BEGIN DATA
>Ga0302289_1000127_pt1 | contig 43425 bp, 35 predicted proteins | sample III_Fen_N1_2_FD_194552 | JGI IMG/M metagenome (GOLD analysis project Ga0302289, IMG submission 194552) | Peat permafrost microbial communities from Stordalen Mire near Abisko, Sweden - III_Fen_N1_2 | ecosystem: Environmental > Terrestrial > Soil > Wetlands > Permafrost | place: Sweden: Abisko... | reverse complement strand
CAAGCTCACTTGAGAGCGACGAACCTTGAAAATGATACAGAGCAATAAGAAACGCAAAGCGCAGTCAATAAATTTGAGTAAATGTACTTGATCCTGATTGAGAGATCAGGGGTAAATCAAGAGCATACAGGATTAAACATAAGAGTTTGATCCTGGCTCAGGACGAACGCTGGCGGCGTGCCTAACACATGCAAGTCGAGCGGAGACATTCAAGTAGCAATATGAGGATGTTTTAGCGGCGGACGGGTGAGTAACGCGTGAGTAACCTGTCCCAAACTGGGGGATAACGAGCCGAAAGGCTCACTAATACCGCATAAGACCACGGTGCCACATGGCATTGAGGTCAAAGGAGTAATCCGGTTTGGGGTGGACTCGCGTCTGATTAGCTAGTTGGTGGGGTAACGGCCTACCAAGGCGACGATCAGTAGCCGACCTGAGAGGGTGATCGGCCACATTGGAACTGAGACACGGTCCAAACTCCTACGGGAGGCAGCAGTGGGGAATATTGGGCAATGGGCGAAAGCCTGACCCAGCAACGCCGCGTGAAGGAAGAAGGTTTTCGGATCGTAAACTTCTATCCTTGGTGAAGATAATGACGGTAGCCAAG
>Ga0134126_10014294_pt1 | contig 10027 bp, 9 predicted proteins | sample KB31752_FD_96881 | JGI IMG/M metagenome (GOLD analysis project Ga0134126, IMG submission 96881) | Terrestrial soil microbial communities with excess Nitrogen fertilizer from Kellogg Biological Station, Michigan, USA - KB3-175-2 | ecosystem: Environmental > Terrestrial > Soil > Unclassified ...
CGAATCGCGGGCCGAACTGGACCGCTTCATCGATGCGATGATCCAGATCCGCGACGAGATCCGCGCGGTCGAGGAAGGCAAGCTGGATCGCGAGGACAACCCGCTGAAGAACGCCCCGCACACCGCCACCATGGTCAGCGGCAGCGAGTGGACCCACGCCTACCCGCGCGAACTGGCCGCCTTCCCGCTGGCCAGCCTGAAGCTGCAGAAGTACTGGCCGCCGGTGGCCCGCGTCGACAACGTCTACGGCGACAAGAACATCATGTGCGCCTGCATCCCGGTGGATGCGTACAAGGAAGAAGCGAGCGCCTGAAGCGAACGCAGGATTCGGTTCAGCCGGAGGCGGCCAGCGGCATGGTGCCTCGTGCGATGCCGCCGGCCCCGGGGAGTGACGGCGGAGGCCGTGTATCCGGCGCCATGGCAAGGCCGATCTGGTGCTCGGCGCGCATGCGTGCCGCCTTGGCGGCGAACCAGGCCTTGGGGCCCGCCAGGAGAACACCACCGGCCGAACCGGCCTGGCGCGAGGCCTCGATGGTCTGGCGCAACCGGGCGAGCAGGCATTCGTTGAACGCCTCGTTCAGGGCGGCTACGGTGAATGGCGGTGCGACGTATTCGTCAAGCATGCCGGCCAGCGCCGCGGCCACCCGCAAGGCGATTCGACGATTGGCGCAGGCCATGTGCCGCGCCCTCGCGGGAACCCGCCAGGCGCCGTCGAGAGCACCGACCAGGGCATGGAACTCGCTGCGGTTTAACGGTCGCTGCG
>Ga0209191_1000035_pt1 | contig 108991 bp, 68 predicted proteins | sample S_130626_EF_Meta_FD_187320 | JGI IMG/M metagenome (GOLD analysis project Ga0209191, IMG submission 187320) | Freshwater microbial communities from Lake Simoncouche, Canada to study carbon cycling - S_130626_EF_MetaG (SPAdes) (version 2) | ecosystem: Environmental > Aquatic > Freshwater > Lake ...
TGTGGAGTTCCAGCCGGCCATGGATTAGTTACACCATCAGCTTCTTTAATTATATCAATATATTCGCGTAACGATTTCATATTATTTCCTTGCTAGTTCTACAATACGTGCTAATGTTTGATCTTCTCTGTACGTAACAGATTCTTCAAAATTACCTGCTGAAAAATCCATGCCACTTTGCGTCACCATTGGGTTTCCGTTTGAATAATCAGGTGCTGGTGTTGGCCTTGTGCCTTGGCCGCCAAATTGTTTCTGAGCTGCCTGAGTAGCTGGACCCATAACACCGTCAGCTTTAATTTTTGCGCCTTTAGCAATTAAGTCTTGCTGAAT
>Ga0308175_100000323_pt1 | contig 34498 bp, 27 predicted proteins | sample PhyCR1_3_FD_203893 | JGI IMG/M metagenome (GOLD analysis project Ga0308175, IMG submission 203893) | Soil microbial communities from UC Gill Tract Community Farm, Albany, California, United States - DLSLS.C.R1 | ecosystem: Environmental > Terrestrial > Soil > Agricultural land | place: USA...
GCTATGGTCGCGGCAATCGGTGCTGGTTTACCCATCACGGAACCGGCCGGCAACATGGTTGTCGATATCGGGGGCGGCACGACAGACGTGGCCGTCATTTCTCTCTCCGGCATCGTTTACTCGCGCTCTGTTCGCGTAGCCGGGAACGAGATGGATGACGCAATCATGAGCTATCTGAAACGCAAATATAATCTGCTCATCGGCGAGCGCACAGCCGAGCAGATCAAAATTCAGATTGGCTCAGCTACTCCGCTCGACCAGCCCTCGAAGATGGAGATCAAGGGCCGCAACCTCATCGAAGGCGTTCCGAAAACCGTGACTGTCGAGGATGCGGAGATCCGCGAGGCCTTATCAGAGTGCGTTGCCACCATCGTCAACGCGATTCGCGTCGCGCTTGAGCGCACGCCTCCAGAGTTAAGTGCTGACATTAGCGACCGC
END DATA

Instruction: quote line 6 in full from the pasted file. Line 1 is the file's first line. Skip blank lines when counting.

TGTGGAGTTCCAGCCGGCCATGGATTAGTTACACCATCAGCTTCTTTAATTATATCAATATATTCGCGTAACGATTTCATATTATTTCCTTGCTAGTTCTACAATACGTGCTAATGTTTGATCTTCTCTGTACGTAACAGATTCTTCAAAATTACCTGCTGAAAAATCCATGCCACTTTGCGTCACCATTGGGTTTCCGTTTGAATAATCAGGTGCTGGTGTTGGCCTTGTGCCTTGGCCGCCAAATTGTTTCTGAGCTGCCTGAGTAGCTGGACCCATAACACCGTCAGCTTTAATTTTTGCGCCTTTAGCAATTAAGTCTTGCTGAAT